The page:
It Is the Small Things That Count

Down Syndrome exists within all cultures, races and economic levels. It is the most common chromosomal abnormality in the world. In Sweden, approximately 100 children with DS are born a year. I assume it is approximately the same in Austria, as the population is similar. There are over 350,000 people in the US with Down Syndrome.

On Friday we had our first Dr’s appointment since we left the hospital. It was a regular hip ultrasound that is made on all babies within the first weeks. The Dr’s office is approx 10 min walk-way away, so located conveniently we loaded the Emmaljunga and off we went. Mormor and Morfar we left in the sunshine in the garden.
Since we left the hospital, Vincent has gained 130g, and he was 100 g over his birth weight! It is common for DS babies to not be good eaters, and also to gain weight slowly, but Vincent was following the curve of a “non-DS” baby (I refuse to say “normal” – what is normal anyways??? Certainly not this family). The Dr checked the hips (as Vincent was crying/screaming the loudest he ever screamed:-)), the kidneys, lungs and the heart beat. All to her satisfaction. So he is as healthy as he can be! The only thing is that his torso is a bit narrow in comparison to his belly, which can cause him to have lung infections/serious coughs more often. However, this may or may not be related to DS.  We were also told that since he has DS, he is in a higher infection risk group that other babies/children. We will therefore need to give him a few more vaccination then non-DS kids get. DS children tend to get sick more often, longer and more severely than non-DS kids. Therefore, we also need to be careful with other children and adults around us to try to prevent him from getting sick. It is also important for us to take Vincent to the Dr as soon as we suspect him of having a cold or being sick. DS children are treated with antibiotics sooner so that they will not get severely sick or have to go to the hospital.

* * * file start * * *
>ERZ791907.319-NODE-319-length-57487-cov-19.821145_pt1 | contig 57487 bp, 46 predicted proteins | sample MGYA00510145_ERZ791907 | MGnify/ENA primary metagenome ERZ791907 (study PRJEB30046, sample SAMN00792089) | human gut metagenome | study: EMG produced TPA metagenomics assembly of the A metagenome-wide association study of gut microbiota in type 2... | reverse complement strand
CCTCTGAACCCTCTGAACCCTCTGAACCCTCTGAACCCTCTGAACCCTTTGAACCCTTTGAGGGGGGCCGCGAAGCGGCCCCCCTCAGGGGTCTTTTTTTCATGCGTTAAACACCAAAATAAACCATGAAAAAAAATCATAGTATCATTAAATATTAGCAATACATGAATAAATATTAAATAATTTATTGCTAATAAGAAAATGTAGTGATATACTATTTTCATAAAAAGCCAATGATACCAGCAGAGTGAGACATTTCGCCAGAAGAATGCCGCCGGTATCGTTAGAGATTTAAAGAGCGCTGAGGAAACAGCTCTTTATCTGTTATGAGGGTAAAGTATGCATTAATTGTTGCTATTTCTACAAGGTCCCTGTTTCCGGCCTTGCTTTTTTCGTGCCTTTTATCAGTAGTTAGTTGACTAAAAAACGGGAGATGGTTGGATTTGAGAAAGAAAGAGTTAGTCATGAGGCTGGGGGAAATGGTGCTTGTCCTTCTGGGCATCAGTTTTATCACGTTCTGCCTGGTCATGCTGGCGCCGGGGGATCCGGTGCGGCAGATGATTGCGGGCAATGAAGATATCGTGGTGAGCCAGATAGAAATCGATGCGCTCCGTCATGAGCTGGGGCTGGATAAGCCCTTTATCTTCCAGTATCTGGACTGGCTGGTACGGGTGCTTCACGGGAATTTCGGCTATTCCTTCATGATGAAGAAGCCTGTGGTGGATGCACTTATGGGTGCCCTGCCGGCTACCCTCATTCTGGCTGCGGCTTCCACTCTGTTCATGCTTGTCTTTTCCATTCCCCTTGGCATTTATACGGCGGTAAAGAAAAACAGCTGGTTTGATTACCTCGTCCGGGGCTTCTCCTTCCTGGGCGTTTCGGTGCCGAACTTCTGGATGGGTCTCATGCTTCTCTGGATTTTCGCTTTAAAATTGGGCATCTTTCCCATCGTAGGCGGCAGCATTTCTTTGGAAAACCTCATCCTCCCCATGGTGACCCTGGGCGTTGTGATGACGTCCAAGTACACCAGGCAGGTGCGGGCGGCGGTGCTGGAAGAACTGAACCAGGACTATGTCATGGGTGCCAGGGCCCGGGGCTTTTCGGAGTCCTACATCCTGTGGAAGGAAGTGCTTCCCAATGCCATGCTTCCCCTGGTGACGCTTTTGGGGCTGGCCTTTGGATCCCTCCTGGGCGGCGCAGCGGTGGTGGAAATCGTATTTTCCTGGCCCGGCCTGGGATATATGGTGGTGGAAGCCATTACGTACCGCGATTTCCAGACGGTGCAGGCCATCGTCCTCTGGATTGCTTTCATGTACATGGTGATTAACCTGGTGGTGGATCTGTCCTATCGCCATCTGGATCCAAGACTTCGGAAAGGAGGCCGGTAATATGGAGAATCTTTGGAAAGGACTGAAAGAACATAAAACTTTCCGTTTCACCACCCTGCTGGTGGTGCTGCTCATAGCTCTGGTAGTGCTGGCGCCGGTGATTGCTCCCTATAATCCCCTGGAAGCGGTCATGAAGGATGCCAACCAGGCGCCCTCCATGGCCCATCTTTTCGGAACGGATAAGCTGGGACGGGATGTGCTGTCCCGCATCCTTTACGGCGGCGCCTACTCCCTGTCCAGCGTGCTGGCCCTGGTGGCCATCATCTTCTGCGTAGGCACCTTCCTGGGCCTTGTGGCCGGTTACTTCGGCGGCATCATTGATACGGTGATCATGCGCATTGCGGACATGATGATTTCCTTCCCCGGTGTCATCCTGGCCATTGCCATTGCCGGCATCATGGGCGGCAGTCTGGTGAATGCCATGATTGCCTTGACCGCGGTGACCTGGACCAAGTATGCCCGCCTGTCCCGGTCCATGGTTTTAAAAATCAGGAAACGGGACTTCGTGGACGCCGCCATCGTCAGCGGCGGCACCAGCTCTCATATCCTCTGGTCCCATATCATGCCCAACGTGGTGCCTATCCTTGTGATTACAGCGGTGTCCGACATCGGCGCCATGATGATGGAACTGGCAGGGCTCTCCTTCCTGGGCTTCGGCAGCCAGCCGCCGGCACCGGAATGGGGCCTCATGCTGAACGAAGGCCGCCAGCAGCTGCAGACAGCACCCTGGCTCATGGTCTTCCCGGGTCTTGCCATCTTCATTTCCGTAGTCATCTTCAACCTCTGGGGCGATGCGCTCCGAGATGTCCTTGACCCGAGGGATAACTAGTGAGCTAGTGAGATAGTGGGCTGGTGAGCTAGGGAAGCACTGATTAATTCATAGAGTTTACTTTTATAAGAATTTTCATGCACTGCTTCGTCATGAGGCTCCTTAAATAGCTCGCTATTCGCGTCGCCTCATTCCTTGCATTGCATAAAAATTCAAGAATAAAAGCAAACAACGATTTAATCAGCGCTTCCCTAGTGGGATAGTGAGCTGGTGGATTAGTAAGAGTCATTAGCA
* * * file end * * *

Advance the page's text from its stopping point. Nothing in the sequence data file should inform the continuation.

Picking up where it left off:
As we walked home, I felt like I was skipping on clouds. It was such a relief to hear that everything was OK, and that he was following the developmental curve in an excellent way. The last few weeks have been filled with information and tests with non-optimal outcomes, and to hear that our child was doing great, and come back for the next regular control, was like having something lifted from my shoulders. To me he has always been perfect, but to have someone tell me that there is nothing to worry about from a medical standpoint was just wonderful news. That night I fell a sleep with an even bigger smile on my face.


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